sun 07/03/2021

CD: Vessel - Punish, Honey | reviews, news & interviews

CD: Vessel - Punish, Honey

CD: Vessel - Punish, Honey

Bristol techno producer turns in a gothic-folk-industrial nightmare

Aside from the title track, there are pieces here called “Febrile,” “Red Sex,” “Drowned in Water and Light,” “Kin to Coal.” You might not be surprised to learn, then, that this is not a set of jaunty singalongs. But neither is it the techno the young Bristol producer has become known for, either.

Aside from the title track, there are pieces here called “Febrile,” “Red Sex,” “Drowned in Water and Light,” “Kin to Coal.” You might not be surprised to learn, then, that this is not a set of jaunty singalongs. But neither is it the techno the young Bristol producer has become known for, either. If you wanted the point hammered home that this isn't an easily accessible record, the sub-two-minute opener “Febrile” appears to be an improvised jam between death metal drummer, road drill and police siren, punctuated with long silences, while the following instrumental “Red Sex” is a seasick gothic-industrial vaudeville chug, buzzing machines pitchbent all over the place.

The overall feel is of a fevered nightmare, with whirring hurdy-gurdy like sounds wheezing out medieval sounding melodies as the mechanical and theatrical collide around them in cyclical swoops, crashes and ambient interludes. It is apparently a concept album about the English character, and it's certainly not hard to hear what Alan Moore called “the free-associating stone subconscious”, the repressed undercurrents of a nation bubbling out. There are echoes of other delvers into this subconscious: of Pink Floyd, of Coil, of Marc Almond, of Kate Bush, but this is a unique vision nonetheless.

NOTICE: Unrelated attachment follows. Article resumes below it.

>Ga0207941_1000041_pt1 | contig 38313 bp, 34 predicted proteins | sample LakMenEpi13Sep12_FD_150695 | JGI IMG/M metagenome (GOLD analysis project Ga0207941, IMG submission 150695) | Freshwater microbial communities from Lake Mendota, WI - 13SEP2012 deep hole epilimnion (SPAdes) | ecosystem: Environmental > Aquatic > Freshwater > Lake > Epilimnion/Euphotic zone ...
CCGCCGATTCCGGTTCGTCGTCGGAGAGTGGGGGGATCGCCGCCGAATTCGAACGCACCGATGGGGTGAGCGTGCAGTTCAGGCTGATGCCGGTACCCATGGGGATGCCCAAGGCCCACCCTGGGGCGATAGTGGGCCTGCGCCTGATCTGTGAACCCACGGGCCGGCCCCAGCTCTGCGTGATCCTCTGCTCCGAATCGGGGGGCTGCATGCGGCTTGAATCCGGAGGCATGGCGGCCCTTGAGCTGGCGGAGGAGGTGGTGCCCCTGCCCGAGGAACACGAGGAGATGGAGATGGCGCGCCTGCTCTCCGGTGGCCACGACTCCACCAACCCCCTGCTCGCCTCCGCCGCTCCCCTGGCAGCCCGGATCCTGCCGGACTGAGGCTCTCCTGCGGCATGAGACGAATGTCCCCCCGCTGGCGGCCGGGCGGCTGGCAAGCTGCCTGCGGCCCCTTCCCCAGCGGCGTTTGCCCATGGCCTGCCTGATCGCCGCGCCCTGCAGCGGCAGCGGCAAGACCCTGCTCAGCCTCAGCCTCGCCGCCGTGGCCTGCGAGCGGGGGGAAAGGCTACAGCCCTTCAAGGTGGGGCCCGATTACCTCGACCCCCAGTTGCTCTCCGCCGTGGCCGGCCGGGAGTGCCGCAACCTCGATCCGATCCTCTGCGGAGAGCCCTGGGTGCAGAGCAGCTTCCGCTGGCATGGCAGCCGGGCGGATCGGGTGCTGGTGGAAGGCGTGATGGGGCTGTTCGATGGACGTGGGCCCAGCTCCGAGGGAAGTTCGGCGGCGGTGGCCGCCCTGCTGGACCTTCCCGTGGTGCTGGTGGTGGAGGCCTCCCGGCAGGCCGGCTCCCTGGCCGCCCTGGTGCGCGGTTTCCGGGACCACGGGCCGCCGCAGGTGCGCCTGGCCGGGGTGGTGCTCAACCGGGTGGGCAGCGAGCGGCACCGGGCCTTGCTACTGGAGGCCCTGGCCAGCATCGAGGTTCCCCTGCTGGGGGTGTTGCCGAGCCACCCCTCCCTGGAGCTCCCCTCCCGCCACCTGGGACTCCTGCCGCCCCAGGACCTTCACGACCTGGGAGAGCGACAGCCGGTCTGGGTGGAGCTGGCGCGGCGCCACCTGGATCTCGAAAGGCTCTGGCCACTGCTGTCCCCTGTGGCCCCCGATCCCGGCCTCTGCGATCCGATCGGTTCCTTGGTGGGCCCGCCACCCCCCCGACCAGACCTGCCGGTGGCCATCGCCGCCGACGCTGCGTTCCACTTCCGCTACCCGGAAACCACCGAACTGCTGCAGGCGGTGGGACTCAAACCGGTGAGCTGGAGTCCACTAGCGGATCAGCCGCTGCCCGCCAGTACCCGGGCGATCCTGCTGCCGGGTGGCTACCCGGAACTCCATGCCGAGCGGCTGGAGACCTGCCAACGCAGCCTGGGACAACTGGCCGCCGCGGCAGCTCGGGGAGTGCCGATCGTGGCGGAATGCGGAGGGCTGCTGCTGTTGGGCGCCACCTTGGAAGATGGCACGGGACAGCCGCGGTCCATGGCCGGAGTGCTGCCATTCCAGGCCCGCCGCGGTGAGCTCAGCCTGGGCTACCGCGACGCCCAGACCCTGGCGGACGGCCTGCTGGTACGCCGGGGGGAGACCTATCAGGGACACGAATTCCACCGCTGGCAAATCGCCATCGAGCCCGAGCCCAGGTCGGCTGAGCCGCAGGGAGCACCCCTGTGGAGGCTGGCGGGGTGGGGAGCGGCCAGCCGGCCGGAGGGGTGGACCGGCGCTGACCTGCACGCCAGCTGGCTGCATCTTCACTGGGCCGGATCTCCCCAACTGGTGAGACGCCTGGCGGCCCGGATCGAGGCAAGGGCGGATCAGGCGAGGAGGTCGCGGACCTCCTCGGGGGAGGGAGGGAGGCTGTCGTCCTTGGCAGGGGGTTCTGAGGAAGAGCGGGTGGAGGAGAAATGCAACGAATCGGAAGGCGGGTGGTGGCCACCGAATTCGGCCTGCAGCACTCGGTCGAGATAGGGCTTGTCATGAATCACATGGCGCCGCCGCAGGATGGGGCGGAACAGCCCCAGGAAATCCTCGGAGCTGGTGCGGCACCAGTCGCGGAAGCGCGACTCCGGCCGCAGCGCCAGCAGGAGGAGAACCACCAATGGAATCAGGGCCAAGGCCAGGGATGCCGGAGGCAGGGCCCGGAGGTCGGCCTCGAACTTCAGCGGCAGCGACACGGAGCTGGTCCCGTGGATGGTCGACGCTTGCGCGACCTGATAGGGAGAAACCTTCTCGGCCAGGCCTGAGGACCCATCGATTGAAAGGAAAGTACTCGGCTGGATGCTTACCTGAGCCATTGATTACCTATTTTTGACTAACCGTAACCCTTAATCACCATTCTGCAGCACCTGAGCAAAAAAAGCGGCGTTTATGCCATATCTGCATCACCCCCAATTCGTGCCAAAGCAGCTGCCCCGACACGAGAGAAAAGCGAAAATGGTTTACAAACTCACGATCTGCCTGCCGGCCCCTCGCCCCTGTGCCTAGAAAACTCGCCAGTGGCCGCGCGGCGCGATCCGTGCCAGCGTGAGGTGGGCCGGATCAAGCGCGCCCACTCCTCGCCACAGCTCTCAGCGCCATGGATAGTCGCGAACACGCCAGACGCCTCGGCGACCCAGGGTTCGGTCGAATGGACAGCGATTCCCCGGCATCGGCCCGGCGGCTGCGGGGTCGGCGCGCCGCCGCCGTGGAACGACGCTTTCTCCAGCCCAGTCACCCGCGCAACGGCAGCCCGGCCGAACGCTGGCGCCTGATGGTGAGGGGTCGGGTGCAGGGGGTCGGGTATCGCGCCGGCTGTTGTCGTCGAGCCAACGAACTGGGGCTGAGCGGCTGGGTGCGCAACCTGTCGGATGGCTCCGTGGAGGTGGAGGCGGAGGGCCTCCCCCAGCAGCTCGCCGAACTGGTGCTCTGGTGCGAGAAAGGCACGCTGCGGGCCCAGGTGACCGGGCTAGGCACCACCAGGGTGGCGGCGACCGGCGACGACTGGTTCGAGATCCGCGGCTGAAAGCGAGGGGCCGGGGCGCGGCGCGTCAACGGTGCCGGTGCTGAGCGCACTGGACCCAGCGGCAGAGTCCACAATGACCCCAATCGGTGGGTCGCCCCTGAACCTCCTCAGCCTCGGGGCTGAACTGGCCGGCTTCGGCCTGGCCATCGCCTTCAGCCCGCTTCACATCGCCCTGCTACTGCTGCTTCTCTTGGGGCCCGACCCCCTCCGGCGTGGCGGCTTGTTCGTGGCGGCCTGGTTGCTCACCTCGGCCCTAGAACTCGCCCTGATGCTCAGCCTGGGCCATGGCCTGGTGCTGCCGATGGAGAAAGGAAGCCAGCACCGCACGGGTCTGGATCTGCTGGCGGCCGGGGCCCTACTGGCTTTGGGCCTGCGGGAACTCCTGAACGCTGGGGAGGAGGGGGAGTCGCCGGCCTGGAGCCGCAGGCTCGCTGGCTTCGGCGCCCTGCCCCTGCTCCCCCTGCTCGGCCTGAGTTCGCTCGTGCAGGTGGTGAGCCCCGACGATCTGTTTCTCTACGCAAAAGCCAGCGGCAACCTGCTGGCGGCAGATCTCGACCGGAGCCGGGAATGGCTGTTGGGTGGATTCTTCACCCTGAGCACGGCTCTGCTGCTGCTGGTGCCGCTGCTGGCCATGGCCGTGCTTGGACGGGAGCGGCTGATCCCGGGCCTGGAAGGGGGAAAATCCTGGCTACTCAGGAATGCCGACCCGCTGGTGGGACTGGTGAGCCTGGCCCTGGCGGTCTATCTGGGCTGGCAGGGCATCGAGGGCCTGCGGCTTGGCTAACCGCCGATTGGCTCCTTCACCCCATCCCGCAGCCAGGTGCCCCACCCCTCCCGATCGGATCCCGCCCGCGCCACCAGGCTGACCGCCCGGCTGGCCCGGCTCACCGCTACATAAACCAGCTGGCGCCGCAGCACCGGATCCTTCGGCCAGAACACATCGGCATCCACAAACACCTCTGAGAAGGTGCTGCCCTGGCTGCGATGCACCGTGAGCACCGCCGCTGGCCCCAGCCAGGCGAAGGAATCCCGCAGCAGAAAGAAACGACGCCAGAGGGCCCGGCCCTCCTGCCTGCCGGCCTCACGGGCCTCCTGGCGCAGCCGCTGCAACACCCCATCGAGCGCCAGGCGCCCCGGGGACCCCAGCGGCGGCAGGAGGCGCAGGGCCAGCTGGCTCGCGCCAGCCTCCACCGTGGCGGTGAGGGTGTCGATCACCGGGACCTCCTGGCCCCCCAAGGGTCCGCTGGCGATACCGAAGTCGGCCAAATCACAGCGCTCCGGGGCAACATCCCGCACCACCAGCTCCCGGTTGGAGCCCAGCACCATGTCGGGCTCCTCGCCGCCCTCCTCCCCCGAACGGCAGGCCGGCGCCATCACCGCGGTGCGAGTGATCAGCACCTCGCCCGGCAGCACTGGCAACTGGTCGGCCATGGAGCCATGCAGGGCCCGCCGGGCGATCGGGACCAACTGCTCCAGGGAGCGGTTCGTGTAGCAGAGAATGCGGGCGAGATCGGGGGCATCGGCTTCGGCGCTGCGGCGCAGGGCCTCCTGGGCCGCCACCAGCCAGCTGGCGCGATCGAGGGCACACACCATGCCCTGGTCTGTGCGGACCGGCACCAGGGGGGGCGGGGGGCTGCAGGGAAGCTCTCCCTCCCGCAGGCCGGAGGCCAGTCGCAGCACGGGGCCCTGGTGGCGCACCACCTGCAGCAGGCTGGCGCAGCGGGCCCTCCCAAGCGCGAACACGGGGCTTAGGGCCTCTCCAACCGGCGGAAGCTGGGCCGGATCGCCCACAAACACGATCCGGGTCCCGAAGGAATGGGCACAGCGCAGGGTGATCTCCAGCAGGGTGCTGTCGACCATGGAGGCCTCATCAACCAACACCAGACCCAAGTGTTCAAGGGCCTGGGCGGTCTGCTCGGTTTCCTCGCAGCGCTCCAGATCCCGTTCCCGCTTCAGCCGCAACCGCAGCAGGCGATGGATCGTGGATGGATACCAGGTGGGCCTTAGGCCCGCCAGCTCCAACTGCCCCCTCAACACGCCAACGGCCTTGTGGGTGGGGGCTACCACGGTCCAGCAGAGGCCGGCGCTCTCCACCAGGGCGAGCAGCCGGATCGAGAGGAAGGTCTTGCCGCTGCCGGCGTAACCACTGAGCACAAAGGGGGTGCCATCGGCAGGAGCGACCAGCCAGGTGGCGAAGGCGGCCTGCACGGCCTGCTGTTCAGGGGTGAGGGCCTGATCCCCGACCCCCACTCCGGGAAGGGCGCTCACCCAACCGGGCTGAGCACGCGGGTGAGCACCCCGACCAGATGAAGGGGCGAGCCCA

As befits a musicians who's come up alongside the techno, grime and dub musicians of Bristol's alternative club scene – Vessel is part of the hugely lauded Young Echo collective – this is about bodily and instinctive impact before it's about the concept. So while, no, it's not a cheeky singalong, and it's certainly not one to add levity to your life, it is a pretty startling achievement, and if you like records that leave you feeling deeply weird and uncertain about life in general and your own sanity in particular at the end of a listen, then it comes highly recommended.

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